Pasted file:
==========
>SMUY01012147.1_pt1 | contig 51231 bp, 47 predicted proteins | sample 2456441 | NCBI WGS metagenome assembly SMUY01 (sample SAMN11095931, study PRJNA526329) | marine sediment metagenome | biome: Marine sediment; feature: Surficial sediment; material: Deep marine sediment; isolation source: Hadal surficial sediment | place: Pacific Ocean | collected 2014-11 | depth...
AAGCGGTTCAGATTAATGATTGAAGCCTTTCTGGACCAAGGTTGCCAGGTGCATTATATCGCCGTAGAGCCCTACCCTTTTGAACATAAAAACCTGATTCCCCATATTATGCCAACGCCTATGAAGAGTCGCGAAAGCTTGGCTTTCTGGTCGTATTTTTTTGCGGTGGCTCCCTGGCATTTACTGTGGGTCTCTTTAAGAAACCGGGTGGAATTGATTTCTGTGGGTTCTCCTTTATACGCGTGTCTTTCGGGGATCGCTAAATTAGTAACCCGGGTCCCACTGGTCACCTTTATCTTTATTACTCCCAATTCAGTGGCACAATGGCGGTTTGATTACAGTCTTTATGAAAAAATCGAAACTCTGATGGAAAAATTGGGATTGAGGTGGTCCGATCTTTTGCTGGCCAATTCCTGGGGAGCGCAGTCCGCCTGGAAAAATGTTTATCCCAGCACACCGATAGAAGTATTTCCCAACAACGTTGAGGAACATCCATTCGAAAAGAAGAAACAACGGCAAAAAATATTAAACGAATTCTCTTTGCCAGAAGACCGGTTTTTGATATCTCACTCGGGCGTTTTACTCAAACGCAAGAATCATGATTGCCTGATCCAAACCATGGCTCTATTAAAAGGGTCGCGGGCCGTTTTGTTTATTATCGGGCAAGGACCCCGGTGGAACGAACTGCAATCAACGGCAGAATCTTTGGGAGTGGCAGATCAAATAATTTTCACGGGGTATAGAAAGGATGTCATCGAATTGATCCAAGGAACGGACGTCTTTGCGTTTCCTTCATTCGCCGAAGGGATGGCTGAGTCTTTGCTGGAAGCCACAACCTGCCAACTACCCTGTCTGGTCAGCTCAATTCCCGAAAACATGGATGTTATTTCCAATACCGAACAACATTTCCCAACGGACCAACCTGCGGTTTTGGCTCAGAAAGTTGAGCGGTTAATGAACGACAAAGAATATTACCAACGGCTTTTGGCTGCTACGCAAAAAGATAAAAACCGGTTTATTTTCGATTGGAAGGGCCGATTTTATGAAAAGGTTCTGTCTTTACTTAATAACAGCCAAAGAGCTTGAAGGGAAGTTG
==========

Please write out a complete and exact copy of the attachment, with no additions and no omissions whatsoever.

>SMUY01012147.1_pt1 | contig 51231 bp, 47 predicted proteins | sample 2456441 | NCBI WGS metagenome assembly SMUY01 (sample SAMN11095931, study PRJNA526329) | marine sediment metagenome | biome: Marine sediment; feature: Surficial sediment; material: Deep marine sediment; isolation source: Hadal surficial sediment | place: Pacific Ocean | collected 2014-11 | depth...
AAGCGGTTCAGATTAATGATTGAAGCCTTTCTGGACCAAGGTTGCCAGGTGCATTATATCGCCGTAGAGCCCTACCCTTTTGAACATAAAAACCTGATTCCCCATATTATGCCAACGCCTATGAAGAGTCGCGAAAGCTTGGCTTTCTGGTCGTATTTTTTTGCGGTGGCTCCCTGGCATTTACTGTGGGTCTCTTTAAGAAACCGGGTGGAATTGATTTCTGTGGGTTCTCCTTTATACGCGTGTCTTTCGGGGATCGCTAAATTAGTAACCCGGGTCCCACTGGTCACCTTTATCTTTATTACTCCCAATTCAGTGGCACAATGGCGGTTTGATTACAGTCTTTATGAAAAAATCGAAACTCTGATGGAAAAATTGGGATTGAGGTGGTCCGATCTTTTGCTGGCCAATTCCTGGGGAGCGCAGTCCGCCTGGAAAAATGTTTATCCCAGCACACCGATAGAAGTATTTCCCAACAACGTTGAGGAACATCCATTCGAAAAGAAGAAACAACGGCAAAAAATATTAAACGAATTCTCTTTGCCAGAAGACCGGTTTTTGATATCTCACTCGGGCGTTTTACTCAAACGCAAGAATCATGATTGCCTGATCCAAACCATGGCTCTATTAAAAGGGTCGCGGGCCGTTTTGTTTATTATCGGGCAAGGACCCCGGTGGAACGAACTGCAATCAACGGCAGAATCTTTGGGAGTGGCAGATCAAATAATTTTCACGGGGTATAGAAAGGATGTCATCGAATTGATCCAAGGAACGGACGTCTTTGCGTTTCCTTCATTCGCCGAAGGGATGGCTGAGTCTTTGCTGGAAGCCACAACCTGCCAACTACCCTGTCTGGTCAGCTCAATTCCCGAAAACATGGATGTTATTTCCAATACCGAACAACATTTCCCAACGGACCAACCTGCGGTTTTGGCTCAGAAAGTTGAGCGGTTAATGAACGACAAAGAATATTACCAACGGCTTTTGGCTGCTACGCAAAAAGATAAAAACCGGTTTATTTTCGATTGGAAGGGCCGATTTTATGAAAAGGTTCTGTCTTTACTTAATAACAGCCAAAGAGCTTGAAGGGAAGTTG